Het Legioen

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Het Legioen during the first training of the new season (2008).

Het Legioen (Dutch pronunciation: [ət ˌleː.ɣi.ˈjun], The Legion in English) is the name of the supporters and fans of Dutch football club Feyenoord Rotterdam.

Squad number 12 is never given to a player, but is reserved for Het Legioen instead.

Supportersvereniging[edit]

Feyenoord have one official fan supporters club, the Feyenoord Supportersvereniging.[1] The FSV is completely independent and as of 2006 has a membership of about 23,000.[1] The FSV aim to cater for the wishes and needs of Feyenoord fans, and also operate as a bridge for better communication between the club and fans.[1] Each home game the FSV produce the official match programme rather than Feyenoord itself. FSV also arrange special events known as "supportersavonden" (supporter's evenings).,[1] arrange travel for away matches and the mascot for home matches, and participate in Feyenoord projects like Supporters Platform, TIFO team, Kameraadjes and the yearly Open day.[1] The Supporters Platform formed in August 2005 to improve communication between club and fans[2] Within the FSP about 60 supporters are continuously in contact with the staff of the club to discuss club matters.[2] About five times during a season an open meeting is arranged for all other Feyenoord supporters willing to visit and listen to and discuss explanations.

TIFO team[edit]

In 1998 the Feyenoord Supporters Vereniging were wondering about whether or not it would be possible to create more atmosphere inside the stadium mainly during important matches. As a result, a few huge flags were produced and brought into the stadium prior to matches played by Feyenoord.[3] The flags were a success, but people started asking for more activities and a meeting between fans and officials were arranged. In 2000 Harry Veth was given permission to establish a group of five Feyenoord fans called TIFO team Feyenoord Rotterdam.[3] Besides creating more flags and small pieces of paper released from the second platform the team also started to organise bigger activities. The first big activity was held on 10 December 2000 when Feyenoord faced Ajax and 40 fog machines were activated when the players entered the pitch.[3] In the following years many different and various activities were held to improve the atmosphere inside the stadium. Feyenoord's TIFO team became famous abroad as well and the Italian TIFO foundation awarded Feyenoord the Best of TIFO Award 2000/2001.[4]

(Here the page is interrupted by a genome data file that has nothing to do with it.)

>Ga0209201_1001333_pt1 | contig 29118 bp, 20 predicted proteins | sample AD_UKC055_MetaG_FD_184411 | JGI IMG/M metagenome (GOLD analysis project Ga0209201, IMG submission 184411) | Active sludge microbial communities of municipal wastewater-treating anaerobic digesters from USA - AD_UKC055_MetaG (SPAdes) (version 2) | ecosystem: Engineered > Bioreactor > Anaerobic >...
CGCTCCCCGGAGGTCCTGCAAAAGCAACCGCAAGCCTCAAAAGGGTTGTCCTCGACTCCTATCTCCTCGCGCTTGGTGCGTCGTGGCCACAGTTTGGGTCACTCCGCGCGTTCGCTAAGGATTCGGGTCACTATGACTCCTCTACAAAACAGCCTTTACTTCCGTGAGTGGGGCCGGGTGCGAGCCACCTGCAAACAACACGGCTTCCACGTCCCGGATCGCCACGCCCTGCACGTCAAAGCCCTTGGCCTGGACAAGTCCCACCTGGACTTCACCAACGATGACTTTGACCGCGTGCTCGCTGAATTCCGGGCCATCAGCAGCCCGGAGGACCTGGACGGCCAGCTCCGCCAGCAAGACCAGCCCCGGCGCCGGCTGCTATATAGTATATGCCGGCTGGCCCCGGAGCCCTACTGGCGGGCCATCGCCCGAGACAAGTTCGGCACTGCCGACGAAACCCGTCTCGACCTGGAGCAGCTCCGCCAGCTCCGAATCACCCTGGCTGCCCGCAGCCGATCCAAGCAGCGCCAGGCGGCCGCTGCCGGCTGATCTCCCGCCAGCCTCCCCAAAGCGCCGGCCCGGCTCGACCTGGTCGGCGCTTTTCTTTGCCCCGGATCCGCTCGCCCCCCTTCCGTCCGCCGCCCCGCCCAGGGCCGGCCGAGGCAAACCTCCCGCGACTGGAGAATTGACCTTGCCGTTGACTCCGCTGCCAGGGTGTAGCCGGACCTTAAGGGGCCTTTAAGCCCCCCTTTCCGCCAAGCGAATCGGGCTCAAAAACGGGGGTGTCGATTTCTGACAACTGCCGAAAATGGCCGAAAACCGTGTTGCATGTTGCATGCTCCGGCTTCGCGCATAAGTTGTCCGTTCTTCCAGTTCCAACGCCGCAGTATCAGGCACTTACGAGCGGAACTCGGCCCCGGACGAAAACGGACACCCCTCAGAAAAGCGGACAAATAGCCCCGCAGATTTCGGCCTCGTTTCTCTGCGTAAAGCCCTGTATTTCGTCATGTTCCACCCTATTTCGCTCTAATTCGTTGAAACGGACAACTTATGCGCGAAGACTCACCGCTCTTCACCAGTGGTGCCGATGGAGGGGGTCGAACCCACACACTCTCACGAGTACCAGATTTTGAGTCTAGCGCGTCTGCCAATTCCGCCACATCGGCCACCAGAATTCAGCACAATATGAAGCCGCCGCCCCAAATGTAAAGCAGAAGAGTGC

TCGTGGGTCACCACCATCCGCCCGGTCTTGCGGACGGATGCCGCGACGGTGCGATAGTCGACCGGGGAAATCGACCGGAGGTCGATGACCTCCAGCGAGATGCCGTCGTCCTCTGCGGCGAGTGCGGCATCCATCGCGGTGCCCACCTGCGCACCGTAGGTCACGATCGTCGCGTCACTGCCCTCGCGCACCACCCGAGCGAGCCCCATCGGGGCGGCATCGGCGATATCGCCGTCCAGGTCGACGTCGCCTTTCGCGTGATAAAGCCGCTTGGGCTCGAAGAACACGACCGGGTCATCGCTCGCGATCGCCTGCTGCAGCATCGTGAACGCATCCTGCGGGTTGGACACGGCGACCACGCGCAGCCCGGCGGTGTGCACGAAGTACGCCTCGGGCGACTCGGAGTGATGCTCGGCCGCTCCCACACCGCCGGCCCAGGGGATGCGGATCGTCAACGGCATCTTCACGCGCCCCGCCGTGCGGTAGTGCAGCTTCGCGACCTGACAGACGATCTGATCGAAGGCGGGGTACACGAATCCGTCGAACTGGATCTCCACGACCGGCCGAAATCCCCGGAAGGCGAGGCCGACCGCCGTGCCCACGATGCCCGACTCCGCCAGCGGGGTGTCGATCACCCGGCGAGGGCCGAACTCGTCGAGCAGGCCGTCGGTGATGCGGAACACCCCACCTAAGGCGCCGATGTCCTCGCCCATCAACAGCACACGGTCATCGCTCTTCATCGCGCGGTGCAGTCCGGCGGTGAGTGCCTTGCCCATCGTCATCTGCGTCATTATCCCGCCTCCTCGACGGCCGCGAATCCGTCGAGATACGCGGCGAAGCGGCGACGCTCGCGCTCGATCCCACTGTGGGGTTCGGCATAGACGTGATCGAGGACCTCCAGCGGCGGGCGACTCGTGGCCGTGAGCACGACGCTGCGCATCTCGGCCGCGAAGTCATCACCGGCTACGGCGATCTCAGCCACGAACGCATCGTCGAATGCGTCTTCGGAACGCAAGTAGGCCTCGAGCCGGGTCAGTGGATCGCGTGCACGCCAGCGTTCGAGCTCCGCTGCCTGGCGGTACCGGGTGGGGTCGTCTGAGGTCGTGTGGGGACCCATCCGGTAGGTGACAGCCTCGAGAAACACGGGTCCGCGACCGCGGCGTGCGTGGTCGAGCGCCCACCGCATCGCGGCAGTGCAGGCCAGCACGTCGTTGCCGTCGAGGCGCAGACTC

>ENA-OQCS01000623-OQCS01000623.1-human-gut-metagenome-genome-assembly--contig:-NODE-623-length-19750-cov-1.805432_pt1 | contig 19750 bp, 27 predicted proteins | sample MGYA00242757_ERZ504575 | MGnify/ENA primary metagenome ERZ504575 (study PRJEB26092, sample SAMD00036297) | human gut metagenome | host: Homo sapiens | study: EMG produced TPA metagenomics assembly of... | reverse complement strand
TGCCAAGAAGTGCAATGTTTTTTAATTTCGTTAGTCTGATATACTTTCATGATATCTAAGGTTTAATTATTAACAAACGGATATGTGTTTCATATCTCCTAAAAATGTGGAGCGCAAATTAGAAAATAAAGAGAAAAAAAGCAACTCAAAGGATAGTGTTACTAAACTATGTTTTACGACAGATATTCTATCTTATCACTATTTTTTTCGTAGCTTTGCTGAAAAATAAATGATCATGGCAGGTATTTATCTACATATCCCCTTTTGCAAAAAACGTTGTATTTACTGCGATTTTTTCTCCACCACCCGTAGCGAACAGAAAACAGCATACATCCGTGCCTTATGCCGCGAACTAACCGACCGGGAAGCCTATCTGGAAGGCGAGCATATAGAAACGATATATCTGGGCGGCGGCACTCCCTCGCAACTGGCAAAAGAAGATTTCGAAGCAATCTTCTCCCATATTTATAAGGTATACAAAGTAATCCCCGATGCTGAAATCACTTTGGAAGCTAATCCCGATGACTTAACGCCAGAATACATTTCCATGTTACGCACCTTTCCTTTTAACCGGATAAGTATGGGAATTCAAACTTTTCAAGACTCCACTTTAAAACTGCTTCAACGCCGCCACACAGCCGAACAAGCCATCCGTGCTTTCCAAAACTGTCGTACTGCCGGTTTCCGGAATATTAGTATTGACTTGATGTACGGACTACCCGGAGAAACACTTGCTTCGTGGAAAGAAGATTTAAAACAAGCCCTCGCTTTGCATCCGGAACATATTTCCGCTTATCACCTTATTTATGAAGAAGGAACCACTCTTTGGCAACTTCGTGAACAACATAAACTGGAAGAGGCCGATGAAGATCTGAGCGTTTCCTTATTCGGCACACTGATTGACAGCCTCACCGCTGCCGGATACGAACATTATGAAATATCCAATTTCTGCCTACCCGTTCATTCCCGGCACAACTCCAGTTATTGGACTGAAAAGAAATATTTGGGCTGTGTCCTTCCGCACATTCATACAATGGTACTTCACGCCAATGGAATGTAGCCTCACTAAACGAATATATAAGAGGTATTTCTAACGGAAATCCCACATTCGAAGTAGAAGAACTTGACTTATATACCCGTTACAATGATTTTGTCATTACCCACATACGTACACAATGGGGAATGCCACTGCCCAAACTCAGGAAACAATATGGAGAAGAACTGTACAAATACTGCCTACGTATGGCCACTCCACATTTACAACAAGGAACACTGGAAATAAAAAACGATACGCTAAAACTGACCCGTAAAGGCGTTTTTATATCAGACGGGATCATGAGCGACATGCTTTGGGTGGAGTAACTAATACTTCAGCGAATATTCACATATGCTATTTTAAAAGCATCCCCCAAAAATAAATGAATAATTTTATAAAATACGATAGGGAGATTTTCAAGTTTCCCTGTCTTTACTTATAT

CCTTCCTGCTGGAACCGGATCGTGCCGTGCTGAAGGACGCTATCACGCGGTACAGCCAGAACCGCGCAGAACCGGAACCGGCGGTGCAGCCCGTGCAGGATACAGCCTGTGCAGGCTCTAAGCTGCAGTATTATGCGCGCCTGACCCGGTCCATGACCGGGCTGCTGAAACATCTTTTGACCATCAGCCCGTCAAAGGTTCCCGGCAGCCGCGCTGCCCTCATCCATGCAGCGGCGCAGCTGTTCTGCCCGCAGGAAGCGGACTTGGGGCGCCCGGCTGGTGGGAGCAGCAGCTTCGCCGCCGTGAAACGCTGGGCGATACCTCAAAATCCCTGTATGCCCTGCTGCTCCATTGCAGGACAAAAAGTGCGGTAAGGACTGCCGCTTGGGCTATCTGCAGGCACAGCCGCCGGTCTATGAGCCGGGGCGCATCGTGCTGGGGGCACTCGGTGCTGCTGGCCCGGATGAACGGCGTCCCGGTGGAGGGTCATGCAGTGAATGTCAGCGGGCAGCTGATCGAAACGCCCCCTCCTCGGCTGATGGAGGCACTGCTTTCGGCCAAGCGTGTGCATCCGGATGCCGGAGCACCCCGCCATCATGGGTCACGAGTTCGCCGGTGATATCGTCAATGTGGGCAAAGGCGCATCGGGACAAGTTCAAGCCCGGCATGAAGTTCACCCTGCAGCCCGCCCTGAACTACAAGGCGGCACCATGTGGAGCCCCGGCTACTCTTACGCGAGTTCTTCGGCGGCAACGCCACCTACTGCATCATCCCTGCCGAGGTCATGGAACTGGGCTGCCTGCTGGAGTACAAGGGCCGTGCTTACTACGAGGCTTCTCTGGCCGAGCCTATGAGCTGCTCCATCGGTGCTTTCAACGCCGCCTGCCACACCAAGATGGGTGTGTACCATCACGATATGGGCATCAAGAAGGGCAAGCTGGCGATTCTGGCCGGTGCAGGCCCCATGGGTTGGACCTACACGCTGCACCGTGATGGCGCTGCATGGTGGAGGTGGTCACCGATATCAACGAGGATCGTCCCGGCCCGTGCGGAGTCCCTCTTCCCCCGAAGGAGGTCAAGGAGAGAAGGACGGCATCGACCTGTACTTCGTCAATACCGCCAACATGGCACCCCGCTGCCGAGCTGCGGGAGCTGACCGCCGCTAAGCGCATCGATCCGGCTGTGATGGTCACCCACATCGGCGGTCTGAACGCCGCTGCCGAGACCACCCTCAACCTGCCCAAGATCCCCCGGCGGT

Kameraadjes[edit]

Kids supporting Feyenoord between 0 and 12 years old can join the "Kameraadjes" group. De kameraadjes (The little comrades) get a versatility of little gadgets and advantages according to Feyenoord.[5] Members of the Kameraadjes receive the Kameraadjes magazine, a free stadium tour and a welcoming present.[5] During a season, several events for Kameraadjes members are held, like: a Sinterklaas party, special events during Feyenoord Opening day and the first training of the season, beach soccer tournaments and advantages when visiting a Feyenoord home match.[5] As of 2006 there are 26,500 Kameraadjes.[5]